A digital camera is a valuable imaging resource, but what happens when you need a physical copy? For when virtual sharing just isn't good enough, Canon takes the opportunity at CES 2013 to reveal four new Pixma multifunction inkjet printers.
Whether you want a high-quality printer, an all-in-one workhorse, a compact photo printer, or a simp
The Canon Pixma MX372 is a sensible printing solution for personal use, but photographers and offices looking for a network-ready printer could spend a little more up front for better output quality.
After three years, the midrange Pixma Pro models get some love.
Boasting Apple AirPrint, automatic double-sided printing, and impressive performance for the price, the Canon Pixma MG3200 is a fine choice for shoppers looking for an inexpensive printer.
Targeted at individuals with a limited budget and modest printing demands, the Canon Pixma MG2220 earns a recommendation for its expansive software offering and excellent photo image quality.
Despite its remote-printing capabilities, the Kodak ESP 3.2's design blunders and inconsistent performance are unacceptable in the face of competing multifunctions in the sub-$100 category.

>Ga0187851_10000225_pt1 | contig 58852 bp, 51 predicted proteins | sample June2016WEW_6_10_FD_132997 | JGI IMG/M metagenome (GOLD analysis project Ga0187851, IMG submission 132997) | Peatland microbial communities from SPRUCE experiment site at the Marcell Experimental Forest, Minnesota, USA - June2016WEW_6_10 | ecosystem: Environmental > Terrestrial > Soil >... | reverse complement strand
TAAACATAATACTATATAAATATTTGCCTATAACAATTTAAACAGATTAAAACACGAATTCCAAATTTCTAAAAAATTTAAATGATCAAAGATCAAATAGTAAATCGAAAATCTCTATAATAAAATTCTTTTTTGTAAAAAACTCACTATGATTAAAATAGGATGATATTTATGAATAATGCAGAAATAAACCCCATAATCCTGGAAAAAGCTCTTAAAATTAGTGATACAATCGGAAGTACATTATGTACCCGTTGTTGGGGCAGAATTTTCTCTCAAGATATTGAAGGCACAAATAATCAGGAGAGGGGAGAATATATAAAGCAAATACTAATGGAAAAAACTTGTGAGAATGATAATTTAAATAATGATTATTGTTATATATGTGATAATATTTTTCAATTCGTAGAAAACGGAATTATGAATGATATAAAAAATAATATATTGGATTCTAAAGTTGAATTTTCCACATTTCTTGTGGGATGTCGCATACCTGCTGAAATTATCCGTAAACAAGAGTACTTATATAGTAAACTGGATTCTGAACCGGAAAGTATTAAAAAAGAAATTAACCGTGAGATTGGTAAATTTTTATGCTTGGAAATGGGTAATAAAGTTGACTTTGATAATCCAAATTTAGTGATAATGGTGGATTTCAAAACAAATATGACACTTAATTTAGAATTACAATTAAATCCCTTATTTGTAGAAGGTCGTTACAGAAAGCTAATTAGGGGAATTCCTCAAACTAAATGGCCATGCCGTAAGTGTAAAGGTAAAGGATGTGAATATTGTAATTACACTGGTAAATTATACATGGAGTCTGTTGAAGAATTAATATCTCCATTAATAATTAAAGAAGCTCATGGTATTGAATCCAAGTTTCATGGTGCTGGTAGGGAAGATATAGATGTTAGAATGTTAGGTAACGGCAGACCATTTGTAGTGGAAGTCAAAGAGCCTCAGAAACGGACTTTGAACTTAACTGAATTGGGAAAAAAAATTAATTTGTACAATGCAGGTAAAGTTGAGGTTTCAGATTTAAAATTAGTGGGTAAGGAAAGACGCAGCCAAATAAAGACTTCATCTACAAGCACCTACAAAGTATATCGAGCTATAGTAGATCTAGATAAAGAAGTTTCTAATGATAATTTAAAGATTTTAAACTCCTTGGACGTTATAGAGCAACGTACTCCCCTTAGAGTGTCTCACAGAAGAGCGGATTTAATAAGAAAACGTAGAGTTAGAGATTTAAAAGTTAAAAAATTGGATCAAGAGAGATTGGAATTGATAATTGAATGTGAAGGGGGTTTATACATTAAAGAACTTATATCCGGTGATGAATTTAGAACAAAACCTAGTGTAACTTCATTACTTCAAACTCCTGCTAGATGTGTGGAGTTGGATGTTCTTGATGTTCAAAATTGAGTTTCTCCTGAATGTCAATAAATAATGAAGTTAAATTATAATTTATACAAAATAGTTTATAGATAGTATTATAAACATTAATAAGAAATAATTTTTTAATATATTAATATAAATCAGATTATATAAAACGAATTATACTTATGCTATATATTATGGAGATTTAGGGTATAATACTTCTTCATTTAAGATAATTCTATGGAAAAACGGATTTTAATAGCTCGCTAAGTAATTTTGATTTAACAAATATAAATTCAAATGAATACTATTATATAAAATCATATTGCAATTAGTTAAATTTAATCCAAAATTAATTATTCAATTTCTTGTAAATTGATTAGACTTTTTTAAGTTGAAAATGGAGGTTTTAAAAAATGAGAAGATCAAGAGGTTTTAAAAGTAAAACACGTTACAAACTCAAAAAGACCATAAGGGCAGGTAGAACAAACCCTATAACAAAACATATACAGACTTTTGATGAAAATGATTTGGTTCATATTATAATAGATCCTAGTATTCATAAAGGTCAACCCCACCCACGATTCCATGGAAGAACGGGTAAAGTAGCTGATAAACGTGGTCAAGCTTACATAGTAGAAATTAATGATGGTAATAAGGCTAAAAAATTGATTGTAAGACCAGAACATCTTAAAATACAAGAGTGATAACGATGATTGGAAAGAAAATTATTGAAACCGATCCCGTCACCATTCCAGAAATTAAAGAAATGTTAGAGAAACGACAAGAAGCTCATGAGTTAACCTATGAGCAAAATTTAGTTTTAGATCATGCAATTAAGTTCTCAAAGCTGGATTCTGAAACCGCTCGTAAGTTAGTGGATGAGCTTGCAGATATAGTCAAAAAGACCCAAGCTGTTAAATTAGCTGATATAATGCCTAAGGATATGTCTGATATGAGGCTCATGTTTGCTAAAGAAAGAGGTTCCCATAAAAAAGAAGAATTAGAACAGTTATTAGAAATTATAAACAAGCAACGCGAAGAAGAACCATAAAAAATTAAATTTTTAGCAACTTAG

If you're not in a rush to receive your prints, the Office Pro 6.1 makes a worthwhile sidekick with several cloud printing options, a generous 200-sheet paper input capacity, and a 35-sheet autodocument feeder for hands-free scans on the upgraded 2,400dpi scanner.
The Epson NX430 "Small-in-One" printer is a solid investment for students and office jockeys who print high-quality photos and documents but don't have the space for a large format device.
The Hero 9.1 is a suitable choice for shoppers who need a capable multifunction imaging device with acceptable performance, apps that bring workflow into the cloud, and dual paper feed trays.
Though it's slightly more expensive than competing inkjet workhorses, we recommend the Epson WorkForce 845 for its refined design and Epson's Connect cloud-printing portfolio.